In particular, the idea that the relationship of a person to space is dwelling. And for the General Social Care Council and me as their Artist-in-Residence, the fact that another definition of 'Bauen' (Old English/High German word for dwelling or building) is to cherish, protect, preserve and care.
I have extracted parts from the essay for those of you who don't have time to read all of it. And I will spend 10 minutes at the start of the session summarising the essay.
Looking forward to seeing you all at our very last session! 
6.30pm, 6 April 2011
RCA Sculpture Seminar Room
15-25 Howie Street, SW11 4AS
'Building Dwelling Thinking'
from Poetry, Language, Thought, translated by Albert Hofstadter, Harper Colophon Books, New York, 1971.


We attain to dwelling, so it seems, only by means of building. The latter, building, has the former, dwelling, as its goal. Still, not every building is a dwelling. Bridges and hangars, stadiums and power stations are buildings but not dwellings; railway stations and highways, dams and market halls are built, but they are not dwelling places. Even so, these buildings are in the domain of our dwelling. That domain extends over these buildings and yet is not limited to the dwelling place. The truck driver is at home on the highway, but he does not have his shelter there; the working woman is at home in the spinning mill, but does not have her dwelling place there; the chief engineer is at home in the power station, but he does not dwell there. These buildings house man. He inhabits them and yet does not dwell in them, when to dwell means merely that we take shelter in them. In today's housing shortage even this much is reassuring and to the good; residential buildings do indeed provide shelter; today's houses may even be well planned, easy to keep, attractively cheap, open to air, light, and sun, but-do the houses in themselves hold any guarantee that dwelling occurs in them?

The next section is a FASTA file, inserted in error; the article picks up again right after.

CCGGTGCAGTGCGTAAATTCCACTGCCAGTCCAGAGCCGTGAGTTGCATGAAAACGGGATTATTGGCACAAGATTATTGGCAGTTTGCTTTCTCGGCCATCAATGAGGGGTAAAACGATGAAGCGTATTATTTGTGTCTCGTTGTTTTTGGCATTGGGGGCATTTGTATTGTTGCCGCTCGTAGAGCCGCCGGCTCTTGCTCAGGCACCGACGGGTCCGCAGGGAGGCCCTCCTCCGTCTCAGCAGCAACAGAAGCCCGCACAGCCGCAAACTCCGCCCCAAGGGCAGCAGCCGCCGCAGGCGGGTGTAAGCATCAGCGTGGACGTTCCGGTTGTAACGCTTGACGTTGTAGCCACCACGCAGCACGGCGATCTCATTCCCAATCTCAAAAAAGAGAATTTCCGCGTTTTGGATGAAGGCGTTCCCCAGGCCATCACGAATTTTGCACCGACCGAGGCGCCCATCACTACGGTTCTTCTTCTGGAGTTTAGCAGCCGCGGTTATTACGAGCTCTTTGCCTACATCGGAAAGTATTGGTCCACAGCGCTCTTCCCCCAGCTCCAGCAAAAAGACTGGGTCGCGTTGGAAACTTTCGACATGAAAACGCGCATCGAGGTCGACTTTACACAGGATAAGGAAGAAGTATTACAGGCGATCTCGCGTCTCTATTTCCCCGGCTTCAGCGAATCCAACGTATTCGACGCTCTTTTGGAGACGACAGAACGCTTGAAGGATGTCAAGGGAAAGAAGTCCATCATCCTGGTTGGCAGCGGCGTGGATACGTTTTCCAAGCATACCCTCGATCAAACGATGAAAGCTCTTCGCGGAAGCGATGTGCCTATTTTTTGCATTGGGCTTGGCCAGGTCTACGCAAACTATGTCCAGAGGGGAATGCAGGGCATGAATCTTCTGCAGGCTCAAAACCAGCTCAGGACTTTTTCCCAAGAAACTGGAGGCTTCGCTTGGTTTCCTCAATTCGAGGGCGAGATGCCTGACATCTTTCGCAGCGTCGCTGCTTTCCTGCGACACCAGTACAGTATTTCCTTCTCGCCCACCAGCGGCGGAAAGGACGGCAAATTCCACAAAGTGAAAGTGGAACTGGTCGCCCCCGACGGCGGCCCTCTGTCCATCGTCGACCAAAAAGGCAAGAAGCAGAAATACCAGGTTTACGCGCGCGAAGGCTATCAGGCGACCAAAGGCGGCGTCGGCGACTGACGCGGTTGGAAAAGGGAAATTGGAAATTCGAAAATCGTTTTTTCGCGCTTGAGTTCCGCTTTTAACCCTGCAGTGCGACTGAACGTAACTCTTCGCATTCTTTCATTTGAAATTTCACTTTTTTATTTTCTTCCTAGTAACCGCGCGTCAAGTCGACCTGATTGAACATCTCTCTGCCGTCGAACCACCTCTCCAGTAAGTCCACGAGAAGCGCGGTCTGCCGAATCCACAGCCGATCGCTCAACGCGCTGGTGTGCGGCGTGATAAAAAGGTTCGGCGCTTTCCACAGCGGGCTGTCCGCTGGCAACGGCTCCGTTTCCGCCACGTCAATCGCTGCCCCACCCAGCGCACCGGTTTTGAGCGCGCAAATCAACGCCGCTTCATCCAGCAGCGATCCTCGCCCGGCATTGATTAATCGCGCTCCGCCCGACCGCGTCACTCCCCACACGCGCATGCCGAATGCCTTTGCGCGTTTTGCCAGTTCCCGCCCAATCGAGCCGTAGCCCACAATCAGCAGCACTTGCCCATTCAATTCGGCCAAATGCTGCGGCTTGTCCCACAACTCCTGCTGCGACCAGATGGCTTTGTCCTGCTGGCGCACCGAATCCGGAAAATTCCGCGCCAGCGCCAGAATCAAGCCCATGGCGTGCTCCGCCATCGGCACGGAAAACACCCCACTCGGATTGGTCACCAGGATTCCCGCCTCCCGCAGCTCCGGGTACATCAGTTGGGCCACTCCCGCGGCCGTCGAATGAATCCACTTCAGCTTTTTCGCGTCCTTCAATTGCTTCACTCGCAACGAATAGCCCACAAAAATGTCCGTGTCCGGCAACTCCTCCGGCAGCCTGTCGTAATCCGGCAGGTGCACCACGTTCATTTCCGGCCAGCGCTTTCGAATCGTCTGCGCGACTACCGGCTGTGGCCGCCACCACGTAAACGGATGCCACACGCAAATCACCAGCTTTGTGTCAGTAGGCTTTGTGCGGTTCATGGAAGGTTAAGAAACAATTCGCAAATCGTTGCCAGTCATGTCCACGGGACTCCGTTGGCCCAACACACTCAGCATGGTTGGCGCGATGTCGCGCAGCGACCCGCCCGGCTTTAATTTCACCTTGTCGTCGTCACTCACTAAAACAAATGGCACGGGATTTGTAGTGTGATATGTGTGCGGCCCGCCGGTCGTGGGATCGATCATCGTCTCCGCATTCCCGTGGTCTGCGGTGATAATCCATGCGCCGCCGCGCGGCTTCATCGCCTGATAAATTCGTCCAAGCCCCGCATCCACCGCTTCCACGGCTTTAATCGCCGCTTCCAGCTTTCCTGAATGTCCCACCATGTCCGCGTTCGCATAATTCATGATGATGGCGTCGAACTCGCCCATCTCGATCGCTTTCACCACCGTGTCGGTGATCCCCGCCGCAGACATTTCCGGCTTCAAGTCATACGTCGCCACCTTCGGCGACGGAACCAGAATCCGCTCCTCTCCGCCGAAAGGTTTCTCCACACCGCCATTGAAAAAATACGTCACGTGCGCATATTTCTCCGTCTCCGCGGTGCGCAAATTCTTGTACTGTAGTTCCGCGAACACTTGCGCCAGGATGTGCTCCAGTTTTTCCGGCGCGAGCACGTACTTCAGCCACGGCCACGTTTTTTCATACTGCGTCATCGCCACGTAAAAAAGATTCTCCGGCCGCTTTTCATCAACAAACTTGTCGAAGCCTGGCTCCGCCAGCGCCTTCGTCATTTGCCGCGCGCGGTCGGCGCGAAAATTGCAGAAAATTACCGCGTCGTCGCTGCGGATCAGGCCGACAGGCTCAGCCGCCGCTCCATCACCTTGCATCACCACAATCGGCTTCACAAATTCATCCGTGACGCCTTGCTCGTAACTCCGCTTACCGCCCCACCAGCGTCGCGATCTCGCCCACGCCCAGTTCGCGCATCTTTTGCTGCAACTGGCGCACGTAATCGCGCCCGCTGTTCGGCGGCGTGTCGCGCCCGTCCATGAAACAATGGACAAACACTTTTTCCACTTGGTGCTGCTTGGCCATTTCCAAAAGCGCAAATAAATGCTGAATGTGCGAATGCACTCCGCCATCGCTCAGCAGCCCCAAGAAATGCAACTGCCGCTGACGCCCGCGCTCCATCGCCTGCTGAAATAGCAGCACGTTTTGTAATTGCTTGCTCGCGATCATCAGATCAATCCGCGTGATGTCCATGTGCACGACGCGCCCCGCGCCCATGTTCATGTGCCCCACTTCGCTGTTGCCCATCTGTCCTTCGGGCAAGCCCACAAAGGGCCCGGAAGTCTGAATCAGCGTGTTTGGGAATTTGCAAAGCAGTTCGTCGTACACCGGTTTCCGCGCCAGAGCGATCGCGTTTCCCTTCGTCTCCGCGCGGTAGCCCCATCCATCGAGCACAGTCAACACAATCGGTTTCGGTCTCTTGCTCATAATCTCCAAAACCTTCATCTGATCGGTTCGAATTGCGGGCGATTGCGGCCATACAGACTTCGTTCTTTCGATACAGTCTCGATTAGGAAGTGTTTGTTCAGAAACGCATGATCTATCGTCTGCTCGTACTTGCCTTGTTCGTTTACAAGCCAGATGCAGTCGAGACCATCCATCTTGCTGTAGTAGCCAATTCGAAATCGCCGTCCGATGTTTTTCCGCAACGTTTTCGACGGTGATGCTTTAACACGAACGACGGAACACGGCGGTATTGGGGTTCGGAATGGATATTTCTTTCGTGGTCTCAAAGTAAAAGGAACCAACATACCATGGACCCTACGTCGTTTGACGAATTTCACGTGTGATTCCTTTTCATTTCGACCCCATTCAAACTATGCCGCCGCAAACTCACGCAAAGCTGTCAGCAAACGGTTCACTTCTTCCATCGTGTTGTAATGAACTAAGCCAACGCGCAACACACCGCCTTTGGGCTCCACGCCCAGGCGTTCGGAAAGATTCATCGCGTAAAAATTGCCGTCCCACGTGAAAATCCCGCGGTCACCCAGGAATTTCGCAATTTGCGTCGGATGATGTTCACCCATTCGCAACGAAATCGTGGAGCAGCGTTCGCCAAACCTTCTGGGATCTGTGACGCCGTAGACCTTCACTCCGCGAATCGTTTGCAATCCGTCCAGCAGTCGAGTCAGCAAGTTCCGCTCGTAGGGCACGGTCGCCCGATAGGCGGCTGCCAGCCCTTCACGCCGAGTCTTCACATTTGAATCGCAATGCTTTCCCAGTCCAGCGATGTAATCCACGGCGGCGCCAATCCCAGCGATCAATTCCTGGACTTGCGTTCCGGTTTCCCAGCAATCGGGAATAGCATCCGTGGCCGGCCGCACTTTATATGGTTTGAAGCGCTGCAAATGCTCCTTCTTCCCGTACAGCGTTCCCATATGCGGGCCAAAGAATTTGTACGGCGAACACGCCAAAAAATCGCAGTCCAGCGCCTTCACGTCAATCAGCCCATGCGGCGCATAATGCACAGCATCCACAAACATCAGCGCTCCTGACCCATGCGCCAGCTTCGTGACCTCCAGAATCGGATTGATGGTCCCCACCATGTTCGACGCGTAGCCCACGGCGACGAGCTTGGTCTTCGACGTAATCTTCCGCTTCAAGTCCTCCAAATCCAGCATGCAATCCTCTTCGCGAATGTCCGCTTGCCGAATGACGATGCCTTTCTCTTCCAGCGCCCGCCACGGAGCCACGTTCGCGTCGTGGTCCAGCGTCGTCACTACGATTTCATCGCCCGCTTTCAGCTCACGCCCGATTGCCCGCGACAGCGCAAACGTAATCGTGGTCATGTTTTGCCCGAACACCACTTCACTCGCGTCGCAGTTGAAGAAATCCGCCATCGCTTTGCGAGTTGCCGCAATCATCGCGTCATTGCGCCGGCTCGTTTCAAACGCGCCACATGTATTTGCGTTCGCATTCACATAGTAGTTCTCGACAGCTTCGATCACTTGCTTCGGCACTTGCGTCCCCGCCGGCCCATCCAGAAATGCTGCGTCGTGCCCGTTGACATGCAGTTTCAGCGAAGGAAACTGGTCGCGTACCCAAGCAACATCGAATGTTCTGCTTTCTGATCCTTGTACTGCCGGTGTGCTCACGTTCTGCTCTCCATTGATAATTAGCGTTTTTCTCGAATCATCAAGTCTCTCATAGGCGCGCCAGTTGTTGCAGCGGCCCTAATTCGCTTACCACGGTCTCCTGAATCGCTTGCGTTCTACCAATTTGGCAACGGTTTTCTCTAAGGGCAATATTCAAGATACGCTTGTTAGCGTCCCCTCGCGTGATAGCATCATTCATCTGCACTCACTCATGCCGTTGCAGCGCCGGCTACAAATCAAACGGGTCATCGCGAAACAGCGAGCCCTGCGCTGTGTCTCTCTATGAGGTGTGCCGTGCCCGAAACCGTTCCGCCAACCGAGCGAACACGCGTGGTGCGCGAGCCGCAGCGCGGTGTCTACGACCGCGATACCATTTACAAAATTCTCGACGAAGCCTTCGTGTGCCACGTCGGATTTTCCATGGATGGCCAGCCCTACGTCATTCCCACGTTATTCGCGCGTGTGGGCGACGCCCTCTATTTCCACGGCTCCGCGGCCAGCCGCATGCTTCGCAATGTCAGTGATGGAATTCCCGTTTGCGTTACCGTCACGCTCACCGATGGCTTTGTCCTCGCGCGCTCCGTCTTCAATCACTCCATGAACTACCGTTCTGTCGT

What, then, does Bauen, building, mean? The Old English and High German word for building, buan, means to dwell. This signifies: to remain, to stay in a place. … When we speak of dwelling we usually think of an activity that man performs alongside many other activities. We work here and dwell there. We do not merely dwell that would be virtual inactivity we practice a profession, we do business, we travel and lodge on the way, now here, now there.  bauen, buan. bhu, beo are our word bin in the versions: ich bin, I am, du bist, you are, the imperative form bis, be. What then does ich bin mean? The old word bauen, to which the bin belongs, answers: ich bin, du bist mean: I dwell, you dwell. The way in which you are and I am, the manner in which we humans are on the earth, is Buan, dwelling. To be a human being means to be on the earth as a mortal. it means to dwell. The old word bauen, which says that man is insofar as he dwells, this word bauen however also means at the same time to cherish and protect, to preserve and care for, specifically to till the soil, to cultivate the vine. 


What the word for space, Raum, Rum, designates is said by its ancient meaning. Raum means a place cleared or freed for settlement and lodging. A space is something that has been made room for, something that- namely within a boundary, Greek peras. A boundary is not that at which something stops but, as the Greeks recognized, the boundary is that from which something begins its presencing. That is why the concept is that of horismos, that is, the horizon, the boundary. Space is in essence that for which room has been made, that which is let into its bounds. That for which room is made is always granted and hence is joined, that is, gathered, by virtue of a location, that is, by such a thing as the bridge. Accordingly, spaces receive their being from locations and not from "space."

Man's relation to locations, and through locations to spaces, inheres in bis dwelling. The relationship between man and space is none other than dwelling, strictly thought and spoken.